Archive for September, 2008

Sep 30 2008

Please Don’t Base Your Characters on Friends Or Family

I provide advice about how to write novels, comic books and graphic novels. Most of my content applies to fiction-writing in general, but I also provide articles specifically about superhero stories.

Generally, characters that are based on the friends and family members of the author turn out poorly.

1. These characters tend to be boring because they lack flaws. If your character is based on a friend or family member, you might feel afraid to give that person flaws because the friend might find out. PS: If you’re using someone as a model, they’re probably close enough to you that they’ll read the book eventually. (Alternately, if the character is based on someone the author hates, the character will probably have no likability or style whatsoever — that sort of character is usually a liability even as an antagonist).

 

2. It may limit the character’s development if you feel that you have to be “true” to the real-life model. Generally, it’s easiest to write when you completely own the material.

 

3. Your friend or family member might not fit into the story or a satisfying development arc. Well-constructed characters will have traits, flaws, skills, conflicts and usually growth arcs carefully tailored to the story. If the character’s details don’t work for the plot, it may detract from the reading experience. For example, Soon I Will Be Invincible inexplicably tried to fit several adult superheroes into a conflict between geeks and jocks.  If it seems strange that adults would really care about who was popular back in high school, it seems absolutely mind-blowing that a mutant tiger would.

 

4. Your friends and family are probably not quite as interesting or endearing to readers as they are to you.  No offense, but most people aren’t interesting enough to have biographies written about them. Why will we care about your friends?

 

5. If I were evaluating a novel manuscript, I’d be really concerned about whether the author had enough distance from what he was writing.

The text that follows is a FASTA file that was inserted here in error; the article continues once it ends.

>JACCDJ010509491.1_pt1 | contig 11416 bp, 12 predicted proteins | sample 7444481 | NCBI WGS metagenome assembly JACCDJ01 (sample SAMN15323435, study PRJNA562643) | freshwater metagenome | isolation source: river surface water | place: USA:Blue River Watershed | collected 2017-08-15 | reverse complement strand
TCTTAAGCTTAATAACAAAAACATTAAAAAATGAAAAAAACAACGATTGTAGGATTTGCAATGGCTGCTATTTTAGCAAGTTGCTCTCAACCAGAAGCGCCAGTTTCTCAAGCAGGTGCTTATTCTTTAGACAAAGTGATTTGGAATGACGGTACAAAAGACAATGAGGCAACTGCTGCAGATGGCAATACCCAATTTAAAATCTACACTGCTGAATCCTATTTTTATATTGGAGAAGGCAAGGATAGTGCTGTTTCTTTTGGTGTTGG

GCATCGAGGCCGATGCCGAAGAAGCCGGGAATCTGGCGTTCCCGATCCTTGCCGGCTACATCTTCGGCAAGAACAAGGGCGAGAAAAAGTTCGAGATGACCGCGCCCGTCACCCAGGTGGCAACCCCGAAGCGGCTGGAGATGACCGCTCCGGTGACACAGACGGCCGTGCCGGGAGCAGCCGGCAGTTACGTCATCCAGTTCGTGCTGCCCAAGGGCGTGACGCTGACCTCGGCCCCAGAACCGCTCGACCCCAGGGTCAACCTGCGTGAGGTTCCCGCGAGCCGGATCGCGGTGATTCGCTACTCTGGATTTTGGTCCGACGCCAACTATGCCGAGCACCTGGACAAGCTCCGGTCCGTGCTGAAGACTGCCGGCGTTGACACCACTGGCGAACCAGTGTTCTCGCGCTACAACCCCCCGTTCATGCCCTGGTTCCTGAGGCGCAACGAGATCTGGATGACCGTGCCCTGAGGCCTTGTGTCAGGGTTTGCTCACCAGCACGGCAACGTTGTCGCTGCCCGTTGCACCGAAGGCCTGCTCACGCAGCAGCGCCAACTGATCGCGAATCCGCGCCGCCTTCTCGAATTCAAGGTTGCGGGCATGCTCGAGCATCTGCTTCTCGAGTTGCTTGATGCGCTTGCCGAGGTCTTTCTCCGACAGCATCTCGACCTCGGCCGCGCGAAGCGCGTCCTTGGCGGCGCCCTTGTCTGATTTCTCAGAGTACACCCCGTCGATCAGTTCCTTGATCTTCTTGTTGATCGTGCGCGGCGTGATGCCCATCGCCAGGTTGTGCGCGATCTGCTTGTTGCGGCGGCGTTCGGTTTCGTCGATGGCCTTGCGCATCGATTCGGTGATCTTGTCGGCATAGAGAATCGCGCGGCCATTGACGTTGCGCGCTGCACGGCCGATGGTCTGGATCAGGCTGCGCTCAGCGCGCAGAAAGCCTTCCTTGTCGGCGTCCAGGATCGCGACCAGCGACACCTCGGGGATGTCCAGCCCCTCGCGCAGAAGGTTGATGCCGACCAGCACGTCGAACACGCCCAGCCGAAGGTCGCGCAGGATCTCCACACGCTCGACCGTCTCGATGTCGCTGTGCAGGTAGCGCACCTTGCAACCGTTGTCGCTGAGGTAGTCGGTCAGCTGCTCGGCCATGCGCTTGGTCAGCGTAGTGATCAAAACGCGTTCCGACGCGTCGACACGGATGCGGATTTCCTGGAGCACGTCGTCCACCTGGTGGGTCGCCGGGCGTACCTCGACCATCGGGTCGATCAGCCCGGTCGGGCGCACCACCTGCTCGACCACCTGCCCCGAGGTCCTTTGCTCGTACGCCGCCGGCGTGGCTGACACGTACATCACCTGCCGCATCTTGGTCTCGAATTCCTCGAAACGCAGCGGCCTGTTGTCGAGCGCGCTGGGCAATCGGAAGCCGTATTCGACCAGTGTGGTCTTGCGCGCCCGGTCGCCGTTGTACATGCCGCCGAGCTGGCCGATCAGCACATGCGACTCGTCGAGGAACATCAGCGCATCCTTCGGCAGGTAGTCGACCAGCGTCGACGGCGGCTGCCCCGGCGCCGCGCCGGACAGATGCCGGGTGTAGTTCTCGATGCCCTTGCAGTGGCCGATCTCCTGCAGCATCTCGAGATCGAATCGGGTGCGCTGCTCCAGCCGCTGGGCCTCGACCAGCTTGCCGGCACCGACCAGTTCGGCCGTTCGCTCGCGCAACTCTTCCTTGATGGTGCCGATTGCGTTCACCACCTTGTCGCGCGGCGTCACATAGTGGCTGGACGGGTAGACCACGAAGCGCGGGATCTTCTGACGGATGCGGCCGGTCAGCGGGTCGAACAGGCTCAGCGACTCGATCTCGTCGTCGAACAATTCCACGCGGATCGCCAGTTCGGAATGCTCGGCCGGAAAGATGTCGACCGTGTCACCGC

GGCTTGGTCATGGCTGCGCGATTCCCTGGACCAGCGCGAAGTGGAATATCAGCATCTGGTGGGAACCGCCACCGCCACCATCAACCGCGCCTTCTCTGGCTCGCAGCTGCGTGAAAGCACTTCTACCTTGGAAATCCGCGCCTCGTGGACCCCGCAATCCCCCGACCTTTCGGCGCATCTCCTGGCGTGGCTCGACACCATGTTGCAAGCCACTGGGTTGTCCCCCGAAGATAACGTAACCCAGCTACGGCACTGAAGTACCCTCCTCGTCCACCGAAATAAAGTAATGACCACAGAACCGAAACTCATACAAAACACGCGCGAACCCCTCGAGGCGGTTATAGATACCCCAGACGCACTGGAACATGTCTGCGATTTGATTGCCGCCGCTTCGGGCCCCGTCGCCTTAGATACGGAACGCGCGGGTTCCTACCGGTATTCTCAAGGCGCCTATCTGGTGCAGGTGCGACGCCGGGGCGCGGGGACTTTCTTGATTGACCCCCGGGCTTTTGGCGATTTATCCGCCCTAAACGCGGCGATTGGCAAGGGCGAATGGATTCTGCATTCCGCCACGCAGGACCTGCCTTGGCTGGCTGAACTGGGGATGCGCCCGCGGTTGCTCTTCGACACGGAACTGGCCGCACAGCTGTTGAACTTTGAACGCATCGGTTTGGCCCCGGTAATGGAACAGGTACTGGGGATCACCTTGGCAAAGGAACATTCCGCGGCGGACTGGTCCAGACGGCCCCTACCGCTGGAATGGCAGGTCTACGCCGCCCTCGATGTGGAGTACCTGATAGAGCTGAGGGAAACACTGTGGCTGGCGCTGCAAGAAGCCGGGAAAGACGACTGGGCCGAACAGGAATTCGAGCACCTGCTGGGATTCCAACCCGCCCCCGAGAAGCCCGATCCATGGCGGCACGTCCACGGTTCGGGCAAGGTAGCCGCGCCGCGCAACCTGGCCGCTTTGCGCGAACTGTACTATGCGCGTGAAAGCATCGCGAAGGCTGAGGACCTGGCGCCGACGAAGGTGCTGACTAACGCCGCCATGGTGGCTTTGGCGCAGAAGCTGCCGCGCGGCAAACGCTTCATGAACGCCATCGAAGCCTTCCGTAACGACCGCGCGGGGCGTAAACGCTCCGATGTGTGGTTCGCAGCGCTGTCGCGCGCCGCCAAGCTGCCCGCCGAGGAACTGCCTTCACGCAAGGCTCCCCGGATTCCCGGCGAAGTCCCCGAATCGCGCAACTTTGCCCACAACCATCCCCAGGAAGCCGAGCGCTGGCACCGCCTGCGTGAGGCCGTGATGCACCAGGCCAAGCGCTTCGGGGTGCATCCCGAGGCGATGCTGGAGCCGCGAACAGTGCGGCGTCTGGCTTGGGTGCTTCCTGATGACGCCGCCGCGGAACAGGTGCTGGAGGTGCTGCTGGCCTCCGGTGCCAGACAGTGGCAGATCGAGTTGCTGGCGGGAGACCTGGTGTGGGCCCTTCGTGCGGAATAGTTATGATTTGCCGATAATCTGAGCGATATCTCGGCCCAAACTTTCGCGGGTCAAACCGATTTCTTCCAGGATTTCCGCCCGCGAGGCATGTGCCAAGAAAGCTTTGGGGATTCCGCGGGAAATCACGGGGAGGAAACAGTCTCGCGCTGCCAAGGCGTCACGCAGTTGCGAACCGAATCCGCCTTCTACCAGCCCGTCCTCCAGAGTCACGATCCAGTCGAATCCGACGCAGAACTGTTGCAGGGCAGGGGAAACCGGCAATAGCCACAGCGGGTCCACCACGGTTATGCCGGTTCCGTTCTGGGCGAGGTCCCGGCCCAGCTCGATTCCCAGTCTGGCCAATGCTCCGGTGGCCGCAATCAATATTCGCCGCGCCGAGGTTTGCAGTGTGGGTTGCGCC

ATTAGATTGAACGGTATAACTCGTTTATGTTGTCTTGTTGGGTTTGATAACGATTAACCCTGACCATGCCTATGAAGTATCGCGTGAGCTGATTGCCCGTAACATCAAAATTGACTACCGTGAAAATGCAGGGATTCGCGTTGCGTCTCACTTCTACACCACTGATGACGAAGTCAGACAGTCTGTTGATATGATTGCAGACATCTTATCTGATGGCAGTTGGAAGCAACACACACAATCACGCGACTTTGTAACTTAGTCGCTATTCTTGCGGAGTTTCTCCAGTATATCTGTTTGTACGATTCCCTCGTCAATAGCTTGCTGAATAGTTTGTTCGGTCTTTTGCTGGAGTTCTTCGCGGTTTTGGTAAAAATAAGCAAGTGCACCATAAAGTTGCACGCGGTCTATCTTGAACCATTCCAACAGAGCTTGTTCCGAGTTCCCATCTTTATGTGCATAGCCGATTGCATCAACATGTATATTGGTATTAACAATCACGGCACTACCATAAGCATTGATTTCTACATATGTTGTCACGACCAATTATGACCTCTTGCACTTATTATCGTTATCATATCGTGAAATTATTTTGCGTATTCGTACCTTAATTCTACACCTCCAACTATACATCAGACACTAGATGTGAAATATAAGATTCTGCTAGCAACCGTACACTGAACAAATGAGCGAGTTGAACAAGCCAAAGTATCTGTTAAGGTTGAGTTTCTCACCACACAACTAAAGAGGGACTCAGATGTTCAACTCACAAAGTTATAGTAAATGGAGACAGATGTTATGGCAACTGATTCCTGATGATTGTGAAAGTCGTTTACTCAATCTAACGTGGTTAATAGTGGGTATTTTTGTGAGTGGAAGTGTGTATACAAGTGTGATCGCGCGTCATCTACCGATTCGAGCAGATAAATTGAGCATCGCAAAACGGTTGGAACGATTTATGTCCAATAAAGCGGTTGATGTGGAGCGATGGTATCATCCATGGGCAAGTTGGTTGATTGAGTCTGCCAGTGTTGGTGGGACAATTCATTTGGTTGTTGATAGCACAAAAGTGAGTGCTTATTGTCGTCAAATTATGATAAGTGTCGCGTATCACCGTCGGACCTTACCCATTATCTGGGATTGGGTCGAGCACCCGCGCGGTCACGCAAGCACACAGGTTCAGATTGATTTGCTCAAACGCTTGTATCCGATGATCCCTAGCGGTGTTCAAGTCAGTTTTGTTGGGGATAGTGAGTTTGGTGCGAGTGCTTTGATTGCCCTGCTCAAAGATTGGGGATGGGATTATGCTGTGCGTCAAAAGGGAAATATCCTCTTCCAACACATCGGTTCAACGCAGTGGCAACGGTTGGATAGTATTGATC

6. While modeling characters on acquaintances is probably problematic, you can still use your real-life observations to make your characters or story feel more realistic. For example, you might draw on certain traits or habits from people you know rather than transplanting characters wholesale. That will help you maintain full ownership over the work and modify characters as necessary to fit the plot. If you find yourself making writing decisions based on what your friends/family would do in a particular situation, you would probably benefit from more creative control over your material.

39 responses so far

Sep 30 2008

You have to be in it to win it

Published by under Baseball,Sports

And we are in it, baby!  The White Sox earned their spot in the playoffs today in a 1-0 tiebreaker win over the Twins.

CADET DAVIS ADDS: You have to be in it to win it.  But, as the Sox are about to discover, you also have to be in it to get swept in the first series.

2 responses so far

Sep 28 2008

Make Your Life Easier with Microsoft Word’s Autocorrect

Microsoft Word automatically corrects common spelling mistakes. It also allows users to tell it which words should be autocorrected. Here are a few ways you can use autocorrect to make your life easier.

  1. If you use the same long phrases repeatedly, you can use autocorrect to create a macro. For example, our book repeats phrases like Agent Orange and the Office of Special Investigations, so we told autocorrect to turn the “word” [OJ] into Agent Orange and the “word” [OSI] into Office of Special investigations. When you set up macros, I recommend either using a combination of letters that will never come up naturally (like OJ) or a bracketed phrase. That way, you will reduce the odds of accidentally setting off your macro.